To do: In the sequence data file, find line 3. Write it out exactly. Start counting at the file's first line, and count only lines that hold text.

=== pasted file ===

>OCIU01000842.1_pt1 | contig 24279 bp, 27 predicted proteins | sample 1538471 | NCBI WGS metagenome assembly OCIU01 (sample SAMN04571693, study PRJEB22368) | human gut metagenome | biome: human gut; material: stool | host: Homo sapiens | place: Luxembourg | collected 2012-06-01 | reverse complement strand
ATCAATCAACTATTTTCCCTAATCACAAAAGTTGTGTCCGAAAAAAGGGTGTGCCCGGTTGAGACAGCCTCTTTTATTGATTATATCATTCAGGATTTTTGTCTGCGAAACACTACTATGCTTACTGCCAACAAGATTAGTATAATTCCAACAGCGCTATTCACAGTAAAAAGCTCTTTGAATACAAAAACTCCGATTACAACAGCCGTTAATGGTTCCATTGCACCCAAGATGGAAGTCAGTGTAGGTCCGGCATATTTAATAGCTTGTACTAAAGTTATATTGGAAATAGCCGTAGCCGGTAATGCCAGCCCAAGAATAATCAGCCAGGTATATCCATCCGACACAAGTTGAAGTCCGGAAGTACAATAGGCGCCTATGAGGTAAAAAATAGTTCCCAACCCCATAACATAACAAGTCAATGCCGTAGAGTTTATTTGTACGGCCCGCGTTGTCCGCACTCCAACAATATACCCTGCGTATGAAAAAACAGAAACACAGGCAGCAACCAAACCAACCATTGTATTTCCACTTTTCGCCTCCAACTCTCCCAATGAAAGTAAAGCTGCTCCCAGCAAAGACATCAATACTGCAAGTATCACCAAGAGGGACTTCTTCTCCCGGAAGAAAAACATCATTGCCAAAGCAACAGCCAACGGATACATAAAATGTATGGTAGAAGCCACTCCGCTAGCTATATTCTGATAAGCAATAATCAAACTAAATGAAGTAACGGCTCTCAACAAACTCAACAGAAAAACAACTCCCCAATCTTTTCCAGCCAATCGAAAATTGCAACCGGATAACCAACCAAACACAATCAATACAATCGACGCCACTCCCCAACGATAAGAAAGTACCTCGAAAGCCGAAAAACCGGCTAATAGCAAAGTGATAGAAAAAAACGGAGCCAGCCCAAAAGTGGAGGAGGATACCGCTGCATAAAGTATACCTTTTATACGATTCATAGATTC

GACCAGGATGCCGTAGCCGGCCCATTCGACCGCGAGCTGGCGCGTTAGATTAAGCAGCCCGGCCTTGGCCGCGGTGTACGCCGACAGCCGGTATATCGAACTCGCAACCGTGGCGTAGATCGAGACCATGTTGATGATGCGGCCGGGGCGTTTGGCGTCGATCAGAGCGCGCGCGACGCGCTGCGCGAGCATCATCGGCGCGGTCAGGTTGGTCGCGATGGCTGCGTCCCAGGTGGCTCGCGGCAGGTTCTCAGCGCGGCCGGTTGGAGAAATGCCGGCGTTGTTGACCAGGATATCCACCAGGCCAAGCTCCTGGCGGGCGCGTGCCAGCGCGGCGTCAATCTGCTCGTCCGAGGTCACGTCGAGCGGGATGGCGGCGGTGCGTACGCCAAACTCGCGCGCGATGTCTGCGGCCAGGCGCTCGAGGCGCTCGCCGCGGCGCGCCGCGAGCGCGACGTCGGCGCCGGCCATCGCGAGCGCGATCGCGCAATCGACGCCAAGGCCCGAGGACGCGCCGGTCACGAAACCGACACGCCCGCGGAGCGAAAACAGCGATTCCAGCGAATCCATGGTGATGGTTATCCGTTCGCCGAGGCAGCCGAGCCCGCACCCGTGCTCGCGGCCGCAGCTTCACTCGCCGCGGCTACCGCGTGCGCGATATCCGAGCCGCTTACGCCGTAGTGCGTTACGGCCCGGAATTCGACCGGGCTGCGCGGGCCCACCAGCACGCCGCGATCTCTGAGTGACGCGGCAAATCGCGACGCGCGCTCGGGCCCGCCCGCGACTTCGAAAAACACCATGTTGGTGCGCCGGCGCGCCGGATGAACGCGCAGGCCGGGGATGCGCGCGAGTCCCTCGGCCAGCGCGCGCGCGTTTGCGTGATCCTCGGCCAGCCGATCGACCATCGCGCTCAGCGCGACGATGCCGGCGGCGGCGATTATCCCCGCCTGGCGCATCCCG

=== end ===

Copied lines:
GACCAGGATGCCGTAGCCGGCCCATTCGACCGCGAGCTGGCGCGTTAGATTAAGCAGCCCGGCCTTGGCCGCGGTGTACGCCGACAGCCGGTATATCGAACTCGCAACCGTGGCGTAGATCGAGACCATGTTGATGATGCGGCCGGGGCGTTTGGCGTCGATCAGAGCGCGCGCGACGCGCTGCGCGAGCATCATCGGCGCGGTCAGGTTGGTCGCGATGGCTGCGTCCCAGGTGGCTCGCGGCAGGTTCTCAGCGCGGCCGGTTGGAGAAATGCCGGCGTTGTTGACCAGGATATCCACCAGGCCAAGCTCCTGGCGGGCGCGTGCCAGCGCGGCGTCAATCTGCTCGTCCGAGGTCACGTCGAGCGGGATGGCGGCGGTGCGTACGCCAAACTCGCGCGCGATGTCTGCGGCCAGGCGCTCGAGGCGCTCGCCGCGGCGCGCCGCGAGCGCGACGTCGGCGCCGGCCATCGCGAGCGCGATCGCGCAATCGACGCCAAGGCCCGAGGACGCGCCGGTCACGAAACCGACACGCCCGCGGAGCGAAAACAGCGATTCCAGCGAATCCATGGTGATGGTTATCCGTTCGCCGAGGCAGCCGAGCCCGCACCCGTGCTCGCGGCCGCAGCTTCACTCGCCGCGGCTACCGCGTGCGCGATATCCGAGCCGCTTACGCCGTAGTGCGTTACGGCCCGGAATTCGACCGGGCTGCGCGGGCCCACCAGCACGCCGCGATCTCTGAGTGACGCGGCAAATCGCGACGCGCGCTCGGGCCCGCCCGCGACTTCGAAAAACACCATGTTGGTGCGCCGGCGCGCCGGATGAACGCGCAGGCCGGGGATGCGCGCGAGTCCCTCGGCCAGCGCGCGCGCGTTTGCGTGATCCTCGGCCAGCCGATCGACCATCGCGCTCAGCGCGACGATGCCGGCGGCGGCGATTATCCCCGCCTGGCGCATCCCG